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Articles / Applying to College / Do 8th-Grade SATs Count?

Do 8th-Grade SATs Count?

Sally Rubenstone
Written by Sally Rubenstone | June 20, 2007

Question: I am a high school junior who just decided (mid-November) to graduate early and go to college next September. Since this decision is brand-new, I did not take SATs this fall. However, I did take them in 8th grade, and my scores are at the top of my college's middle-50% range. Will these scores still count?

It sounds as if you have a specific college in mind, so I suggest that you contact the admission office at that school right away by telephone. First ask to speak to the representative who handles your high school, but if he or she isn't available, any staff member should be able to help you.

Most colleges prefer that official SATs be taken junior or senior year although very occasionally applicants submit only scores from sophomore year. However, because your 8th grade scores were so good, and due to the unusual circumstances, your top-choice college may be willing to accept them. You will have to order your scores from the College Board archives. http://www.collegeboard.com/student/testing/sat/scores/sending/old.html

Your scores are considered "statistically relevant" for five years, so you do make the cut-off (Note, however, that test scores you received before 9th grade are deleted from your record automatically unless you notify the College Board by June of the year you took the test to request that your scores be saved.)

Nonetheless, your target-college admission officer will probably also tell you that it is not too late to register for January SATs (or even to take the December SATs as a walk-in). If the application deadline is prior to the January test date, most colleges will still include January test results in their applicant evaluations, and I suspect that the college will prefer you to re-test.

There are a couple other points you should consider, too:

-Does your top-choice college require the SAT II Subject Tests? If so, you will still need to take those.

-You should explain to admission officers why you are submitting 8th-grade test results. You will have to point out that you didn't take the SATs this fall because you hadn't planned on graduating early, but now you've changed your mind. Some admission officials may be concerned by this 11th-hour decision. Leaving high school after junior year is a MAJOR move, and they'll want compelling reasons from you for doing it. So be prepared to explain why you feel you are ready to go to college ahead of time and also why you didn't decide on this sooner.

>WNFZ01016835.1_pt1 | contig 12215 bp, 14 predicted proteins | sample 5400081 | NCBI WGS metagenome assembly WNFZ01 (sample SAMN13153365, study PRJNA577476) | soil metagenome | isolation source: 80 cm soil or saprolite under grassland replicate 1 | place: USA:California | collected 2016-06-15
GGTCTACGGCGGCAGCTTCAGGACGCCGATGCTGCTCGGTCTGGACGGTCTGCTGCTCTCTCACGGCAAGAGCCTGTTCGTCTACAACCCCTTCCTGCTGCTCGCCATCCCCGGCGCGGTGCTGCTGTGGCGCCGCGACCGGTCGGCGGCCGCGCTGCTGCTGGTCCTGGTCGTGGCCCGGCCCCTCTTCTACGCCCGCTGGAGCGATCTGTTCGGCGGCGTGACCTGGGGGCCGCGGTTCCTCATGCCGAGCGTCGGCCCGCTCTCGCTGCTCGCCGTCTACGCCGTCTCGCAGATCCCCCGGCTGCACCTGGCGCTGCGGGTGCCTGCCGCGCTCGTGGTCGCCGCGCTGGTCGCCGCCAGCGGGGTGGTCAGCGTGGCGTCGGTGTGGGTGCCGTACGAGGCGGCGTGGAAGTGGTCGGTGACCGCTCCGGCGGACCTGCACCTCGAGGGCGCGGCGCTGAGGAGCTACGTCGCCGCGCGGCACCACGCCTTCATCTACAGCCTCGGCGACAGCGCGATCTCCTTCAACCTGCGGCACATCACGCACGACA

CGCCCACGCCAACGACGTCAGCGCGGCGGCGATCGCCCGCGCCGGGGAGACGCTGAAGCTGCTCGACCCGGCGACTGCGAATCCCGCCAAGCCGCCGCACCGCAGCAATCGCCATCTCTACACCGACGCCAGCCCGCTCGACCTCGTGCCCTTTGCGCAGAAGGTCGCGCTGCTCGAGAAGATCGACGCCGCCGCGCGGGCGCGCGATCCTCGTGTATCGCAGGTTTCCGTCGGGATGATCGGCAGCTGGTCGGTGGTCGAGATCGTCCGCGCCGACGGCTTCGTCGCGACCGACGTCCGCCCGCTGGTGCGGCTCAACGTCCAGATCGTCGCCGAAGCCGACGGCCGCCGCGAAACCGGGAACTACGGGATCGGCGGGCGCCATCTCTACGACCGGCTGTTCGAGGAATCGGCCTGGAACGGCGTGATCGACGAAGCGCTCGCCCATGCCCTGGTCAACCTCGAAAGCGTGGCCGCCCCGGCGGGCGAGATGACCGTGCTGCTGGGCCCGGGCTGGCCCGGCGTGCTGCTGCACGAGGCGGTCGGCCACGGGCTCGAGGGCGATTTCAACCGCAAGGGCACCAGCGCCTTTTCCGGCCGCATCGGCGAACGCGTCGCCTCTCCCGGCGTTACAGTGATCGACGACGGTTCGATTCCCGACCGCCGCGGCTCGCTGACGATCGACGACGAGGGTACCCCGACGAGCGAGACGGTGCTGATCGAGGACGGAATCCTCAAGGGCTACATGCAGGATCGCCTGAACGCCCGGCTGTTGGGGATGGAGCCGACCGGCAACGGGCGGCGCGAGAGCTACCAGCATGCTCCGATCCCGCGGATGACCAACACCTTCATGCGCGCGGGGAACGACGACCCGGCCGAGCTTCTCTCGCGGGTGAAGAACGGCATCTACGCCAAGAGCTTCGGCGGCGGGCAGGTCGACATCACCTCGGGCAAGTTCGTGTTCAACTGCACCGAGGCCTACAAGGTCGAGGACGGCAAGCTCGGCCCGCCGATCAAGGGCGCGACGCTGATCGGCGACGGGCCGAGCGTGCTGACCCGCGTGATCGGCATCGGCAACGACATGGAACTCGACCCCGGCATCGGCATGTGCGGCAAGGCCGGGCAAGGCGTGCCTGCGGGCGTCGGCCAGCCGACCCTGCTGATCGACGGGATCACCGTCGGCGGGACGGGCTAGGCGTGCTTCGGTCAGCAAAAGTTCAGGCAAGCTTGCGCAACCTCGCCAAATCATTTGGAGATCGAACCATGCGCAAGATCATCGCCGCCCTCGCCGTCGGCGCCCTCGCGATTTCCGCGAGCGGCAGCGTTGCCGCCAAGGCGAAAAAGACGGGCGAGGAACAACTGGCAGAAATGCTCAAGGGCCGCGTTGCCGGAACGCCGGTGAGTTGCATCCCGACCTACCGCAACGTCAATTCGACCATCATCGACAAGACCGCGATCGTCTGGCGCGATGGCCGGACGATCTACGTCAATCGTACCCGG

Good luck. Hope your new plans work out for you.

Written by

Sally Rubenstone

Sally Rubenstone

Sally Rubenstone knows the competitive and often convoluted college admission process inside out: From the first time the topic of college comes up at the dinner table until the last duffel bag is unloaded on a dorm room floor. She is the co-author of Panicked Parents' Guide to College Admissions; The Transfer Student's Guide to Changing Colleges and The International Student's Guide to Going to College in America. Sally has appeared on NBC's Today program and has been quoted in countless publications, including The New York Times, The Washington Post, USA Weekend, USA Today, U.S. News & World Report, Newsweek, People and Seventeen. Sally has viewed the admissions world from many angles: As a Smith College admission counselor for 15 years, an independent college counselor serving students from a wide range of backgrounds and the author of College Confidential's "Ask the Dean" column. She also taught language arts, social studies, study skills and test preparation in 10 schools, including American international schools in London, Paris, Geneva, Athens and Tel Aviv. As senior advisor to College Confidential since 2002, Sally has helped hundreds of students and parents navigate the college admissions maze. In 2008, she co-founded College Karma, a private college consulting firm, with her College Confidential colleague Dave Berry, and she continues to serve as a College Confidential advisor. Sally and her husband, Chris Petrides, became first-time parents in 1997 at the ripe-old age of 45. So Sally was nearly an official senior citizen when her son Jack began the college selection process, and when she was finally able to practice what she had preached for more than three decades.

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